Dr. Ramesh Raghavan, Professor and Associate Dean for Research at the School of Social Work, who accompanies the students, sees the trip as an opportunity to learn ways of managing mental health care within a developing country context. "Students invariably realize that we are more similar than we are dissimilar, and that human problems are roughly the same everywhere," he says. "People in less-developed contexts can do things worthy of emulation – it’s not like we have all the answers. The goal of a global education like this is to expose students to alternative views, to expand their horizons, to make them global citizens, and to give them the competencies to serve their communities in a more nuanced way."
Coursework and field visits are overseen by professors from Rutgers alongside experts from the Banyan Academy of Leadership in Mental Health/Tata Institute of Social Sciences (BALM-TISS). Rutgers MSW students, including a few selected students from outside the School of Social Work, meet with students in India, and travel to various centers to see how different programs manage mental health challenges.
Linnea Luzzo '18, who went the first year of the program, found the collaboration with students studying at BALM (the Banyan Academy of Leadership in Mental Health) to be one of the most fulfilling aspects of the trip. "I was impressed with the organization’s creative approaches to social problems, specifically at the intersection of homelessness, mental illness, and poverty. For example, BALM has created a campus that is mutually-beneficial for clients and social work students. The students have the opportunity to learn about social work practice in the classroom and then walk down the hall to actually use what they learned by spending time with the clients. At the same time, the clients who live there gain a sense of belonging and inclusion through regular social interaction with the students."
This intersection of students and clients sharing the same space, sitting at the dinner table together, would be unheard of in the States. "Students inevitably comment about the whole ethos of The Banyan---social inclusion, respect for clients, kindness and gentleness with which they are treated – the whole concept of boundaries can be very different, but in a therapeutically appropriate way," Raghavan says.
Kenneth Palmisano '18, an MSW student focusing on addiction and mental health therapy, remembers the juxtaposition between one area that was mostly a rural landscape and a jarring image of technology. "We walked past a village farmer on a wooden cart drawn by two oxen, like a scene out of the late 19th century… except that he was talking on his cell phone. You realize that, as a global society, we are more alike than we are different."
Throughout their two week stay, students experienced a variety of scenarios and experiences. One day, they were at a surfing school dedicated to teaching local kids surfing as a way to get them off the streets. Another day, they visited a six month program for community health workers to train them to identify and help people with mental health issues. They visited a mausoleum of a companion of the Prophet Muhammed and a temple, both of which are known as healing sites for mental disorders, in order to see how mental health workers integrate care with the individual's religious belief, perhaps by having the medicine blessed by a priest. At an urban shared housing project in Chennai, they saw apartments that were part of Home Again, a model for care for those with long-term needs as well as those living with moderate to severe disabilities. These apartments are inclusive and promote participation and access to community living options. In a rural health care center in Kovalam, they saw clinics with medical care in the front, where an American internist volunteers each winter, and beds in the back for those without shelter. They also spent time at Adaikalam, an emergency care center and licensed psychiatric nursing home that provides initial care for those in need including clothing, food, shelter, and a place to bathe. It also offers longer term support including in-patient care, access to groups, counseling, and case management-based help.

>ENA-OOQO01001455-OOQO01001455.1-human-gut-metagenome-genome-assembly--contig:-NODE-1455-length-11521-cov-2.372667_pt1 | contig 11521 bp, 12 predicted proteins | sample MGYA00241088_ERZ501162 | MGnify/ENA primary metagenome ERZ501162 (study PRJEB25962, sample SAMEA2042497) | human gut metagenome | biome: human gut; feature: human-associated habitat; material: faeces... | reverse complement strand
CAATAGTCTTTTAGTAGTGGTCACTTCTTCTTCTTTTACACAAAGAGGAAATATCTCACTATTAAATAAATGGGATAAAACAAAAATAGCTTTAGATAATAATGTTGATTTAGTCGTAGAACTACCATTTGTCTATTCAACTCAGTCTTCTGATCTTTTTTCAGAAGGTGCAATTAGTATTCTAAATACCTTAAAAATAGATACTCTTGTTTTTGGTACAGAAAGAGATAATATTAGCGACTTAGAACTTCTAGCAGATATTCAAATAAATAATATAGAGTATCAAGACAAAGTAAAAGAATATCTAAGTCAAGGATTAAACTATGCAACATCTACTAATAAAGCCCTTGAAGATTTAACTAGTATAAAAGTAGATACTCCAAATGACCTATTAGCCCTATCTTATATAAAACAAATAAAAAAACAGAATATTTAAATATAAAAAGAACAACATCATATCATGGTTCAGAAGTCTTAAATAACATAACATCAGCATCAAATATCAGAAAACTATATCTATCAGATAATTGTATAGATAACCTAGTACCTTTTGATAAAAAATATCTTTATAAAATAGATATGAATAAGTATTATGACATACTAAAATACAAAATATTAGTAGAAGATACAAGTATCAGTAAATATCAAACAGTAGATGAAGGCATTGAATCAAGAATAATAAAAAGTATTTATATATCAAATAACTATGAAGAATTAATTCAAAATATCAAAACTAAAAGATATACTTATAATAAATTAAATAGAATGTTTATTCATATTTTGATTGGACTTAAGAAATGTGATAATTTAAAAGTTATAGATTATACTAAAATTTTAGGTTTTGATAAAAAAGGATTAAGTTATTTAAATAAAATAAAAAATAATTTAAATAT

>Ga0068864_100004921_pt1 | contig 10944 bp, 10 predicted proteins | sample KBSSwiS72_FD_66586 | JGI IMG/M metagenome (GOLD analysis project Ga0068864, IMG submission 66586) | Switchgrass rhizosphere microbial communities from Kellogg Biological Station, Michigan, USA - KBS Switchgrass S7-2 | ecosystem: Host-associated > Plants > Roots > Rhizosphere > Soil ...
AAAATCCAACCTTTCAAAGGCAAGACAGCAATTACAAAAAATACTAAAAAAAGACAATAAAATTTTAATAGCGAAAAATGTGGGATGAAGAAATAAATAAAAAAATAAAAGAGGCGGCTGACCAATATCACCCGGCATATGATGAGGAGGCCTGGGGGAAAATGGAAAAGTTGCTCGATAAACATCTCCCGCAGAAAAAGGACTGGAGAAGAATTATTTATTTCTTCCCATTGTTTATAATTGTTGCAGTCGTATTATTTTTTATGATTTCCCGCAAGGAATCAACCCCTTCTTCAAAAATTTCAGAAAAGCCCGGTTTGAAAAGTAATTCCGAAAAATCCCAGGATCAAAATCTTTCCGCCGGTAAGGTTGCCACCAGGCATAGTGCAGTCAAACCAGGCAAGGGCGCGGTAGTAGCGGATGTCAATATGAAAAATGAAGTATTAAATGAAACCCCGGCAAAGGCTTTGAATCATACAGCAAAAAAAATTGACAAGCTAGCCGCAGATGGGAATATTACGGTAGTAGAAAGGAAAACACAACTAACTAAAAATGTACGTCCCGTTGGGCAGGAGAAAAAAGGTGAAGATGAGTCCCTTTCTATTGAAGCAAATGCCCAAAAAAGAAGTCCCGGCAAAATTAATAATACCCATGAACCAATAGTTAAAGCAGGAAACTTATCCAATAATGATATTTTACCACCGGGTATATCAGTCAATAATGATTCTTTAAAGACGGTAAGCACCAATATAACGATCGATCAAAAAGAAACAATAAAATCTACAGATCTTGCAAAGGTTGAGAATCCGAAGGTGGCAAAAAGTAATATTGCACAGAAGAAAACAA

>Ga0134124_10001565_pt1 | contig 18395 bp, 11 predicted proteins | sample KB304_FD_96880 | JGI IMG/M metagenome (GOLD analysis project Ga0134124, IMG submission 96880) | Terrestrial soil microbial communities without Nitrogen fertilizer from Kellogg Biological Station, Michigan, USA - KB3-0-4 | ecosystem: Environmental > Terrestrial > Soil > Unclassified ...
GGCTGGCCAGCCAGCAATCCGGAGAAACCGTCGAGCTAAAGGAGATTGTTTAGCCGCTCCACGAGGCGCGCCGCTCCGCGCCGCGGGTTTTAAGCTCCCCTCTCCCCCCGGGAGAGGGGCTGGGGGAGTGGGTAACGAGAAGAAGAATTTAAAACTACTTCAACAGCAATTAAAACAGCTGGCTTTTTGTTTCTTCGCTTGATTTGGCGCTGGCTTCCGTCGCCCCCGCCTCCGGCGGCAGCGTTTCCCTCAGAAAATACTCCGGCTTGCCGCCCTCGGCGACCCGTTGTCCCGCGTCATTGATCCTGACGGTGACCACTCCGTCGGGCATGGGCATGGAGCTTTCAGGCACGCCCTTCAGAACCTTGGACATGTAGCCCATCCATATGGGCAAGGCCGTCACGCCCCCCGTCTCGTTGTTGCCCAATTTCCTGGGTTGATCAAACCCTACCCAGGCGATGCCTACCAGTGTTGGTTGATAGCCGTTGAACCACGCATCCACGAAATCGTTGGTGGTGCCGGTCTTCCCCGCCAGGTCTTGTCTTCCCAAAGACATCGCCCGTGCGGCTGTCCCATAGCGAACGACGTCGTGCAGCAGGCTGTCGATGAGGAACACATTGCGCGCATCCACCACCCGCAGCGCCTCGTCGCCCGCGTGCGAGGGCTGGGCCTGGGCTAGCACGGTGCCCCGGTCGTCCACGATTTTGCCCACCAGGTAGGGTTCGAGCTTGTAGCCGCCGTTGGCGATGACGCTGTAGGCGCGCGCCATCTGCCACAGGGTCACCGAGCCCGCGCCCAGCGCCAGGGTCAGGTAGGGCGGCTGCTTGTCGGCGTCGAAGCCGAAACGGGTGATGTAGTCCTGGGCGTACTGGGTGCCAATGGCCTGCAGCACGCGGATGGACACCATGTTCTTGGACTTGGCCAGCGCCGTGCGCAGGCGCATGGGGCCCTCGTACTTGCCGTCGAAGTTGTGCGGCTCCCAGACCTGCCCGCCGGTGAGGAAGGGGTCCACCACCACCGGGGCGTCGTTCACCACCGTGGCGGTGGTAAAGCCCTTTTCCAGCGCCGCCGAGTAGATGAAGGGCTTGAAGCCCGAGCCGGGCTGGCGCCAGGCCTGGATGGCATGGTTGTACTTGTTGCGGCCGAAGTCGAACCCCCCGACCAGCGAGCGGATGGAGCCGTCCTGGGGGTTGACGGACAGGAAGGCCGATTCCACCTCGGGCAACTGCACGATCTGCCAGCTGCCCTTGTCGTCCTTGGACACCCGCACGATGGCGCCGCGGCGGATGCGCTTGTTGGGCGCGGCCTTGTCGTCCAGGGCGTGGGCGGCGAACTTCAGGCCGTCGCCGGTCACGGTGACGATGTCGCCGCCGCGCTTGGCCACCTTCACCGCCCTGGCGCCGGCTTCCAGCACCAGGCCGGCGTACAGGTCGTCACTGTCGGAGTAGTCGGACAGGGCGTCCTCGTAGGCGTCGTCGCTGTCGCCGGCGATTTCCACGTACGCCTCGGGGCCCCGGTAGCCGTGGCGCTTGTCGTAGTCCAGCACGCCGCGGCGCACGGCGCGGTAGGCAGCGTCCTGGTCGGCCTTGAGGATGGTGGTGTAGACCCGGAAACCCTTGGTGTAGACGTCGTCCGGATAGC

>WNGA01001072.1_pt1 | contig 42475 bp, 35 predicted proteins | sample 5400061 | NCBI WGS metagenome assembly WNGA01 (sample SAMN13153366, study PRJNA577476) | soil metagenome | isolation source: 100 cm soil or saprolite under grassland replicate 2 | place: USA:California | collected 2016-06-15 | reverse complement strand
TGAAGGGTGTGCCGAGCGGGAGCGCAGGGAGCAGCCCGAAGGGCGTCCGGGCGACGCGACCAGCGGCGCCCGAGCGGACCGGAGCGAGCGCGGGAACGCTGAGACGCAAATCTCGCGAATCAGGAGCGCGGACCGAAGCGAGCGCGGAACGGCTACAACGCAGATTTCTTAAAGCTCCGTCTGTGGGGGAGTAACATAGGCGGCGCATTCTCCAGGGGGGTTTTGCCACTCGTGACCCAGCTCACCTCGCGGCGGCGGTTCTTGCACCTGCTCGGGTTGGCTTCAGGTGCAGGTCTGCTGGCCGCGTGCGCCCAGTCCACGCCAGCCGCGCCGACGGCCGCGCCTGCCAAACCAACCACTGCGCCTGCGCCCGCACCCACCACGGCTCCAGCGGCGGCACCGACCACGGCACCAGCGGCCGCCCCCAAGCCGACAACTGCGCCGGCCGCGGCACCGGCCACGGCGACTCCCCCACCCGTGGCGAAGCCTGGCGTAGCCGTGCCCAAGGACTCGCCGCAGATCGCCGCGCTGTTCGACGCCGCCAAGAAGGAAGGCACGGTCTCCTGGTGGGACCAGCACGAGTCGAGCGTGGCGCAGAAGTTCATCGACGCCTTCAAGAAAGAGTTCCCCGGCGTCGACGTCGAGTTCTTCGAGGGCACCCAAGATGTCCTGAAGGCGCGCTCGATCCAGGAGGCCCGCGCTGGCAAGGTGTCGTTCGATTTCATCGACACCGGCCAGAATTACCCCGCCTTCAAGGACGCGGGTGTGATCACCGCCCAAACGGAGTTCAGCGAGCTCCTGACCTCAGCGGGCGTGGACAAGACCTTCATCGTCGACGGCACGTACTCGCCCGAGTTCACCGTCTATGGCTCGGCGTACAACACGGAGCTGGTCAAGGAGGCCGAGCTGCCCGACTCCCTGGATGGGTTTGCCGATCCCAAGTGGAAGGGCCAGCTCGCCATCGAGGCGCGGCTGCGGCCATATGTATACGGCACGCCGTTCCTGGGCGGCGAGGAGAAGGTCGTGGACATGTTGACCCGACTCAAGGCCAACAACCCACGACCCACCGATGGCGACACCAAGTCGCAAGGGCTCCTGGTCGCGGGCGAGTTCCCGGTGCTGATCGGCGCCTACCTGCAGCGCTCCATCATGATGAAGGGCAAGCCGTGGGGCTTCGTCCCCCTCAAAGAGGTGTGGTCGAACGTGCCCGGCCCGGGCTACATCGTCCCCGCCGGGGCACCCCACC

What has stayed with Christina Bruce '17, who is focusing on clinical social work with an emphasis in violence against women and children, was a moment with an outreach worker at a local homeless shelter. They encountered a homeless man suffering from severe and persistent mental illness. For many years, the man has refused shelter, food, or mental healthcare. While they were visiting, the man became angry and refused to speak with the worker. Bruce wasn't sure why he was so upset, but the worker explained. "She said, 'The man was hurt and insulted because I had not visited with him in many weeks.' I asked the worker how she avoids burn out when working with such a vulnerable and at times volatile population. She said, 'I cannot get burned out. My clients are my family.' This was one example of the striking differences between practicing social work in a collectivist culture rather than the individualistic culture. We have much to learn from one another."
For more information on this program or other study abroad opportunities, please visit globaleducation.rutgers.edu.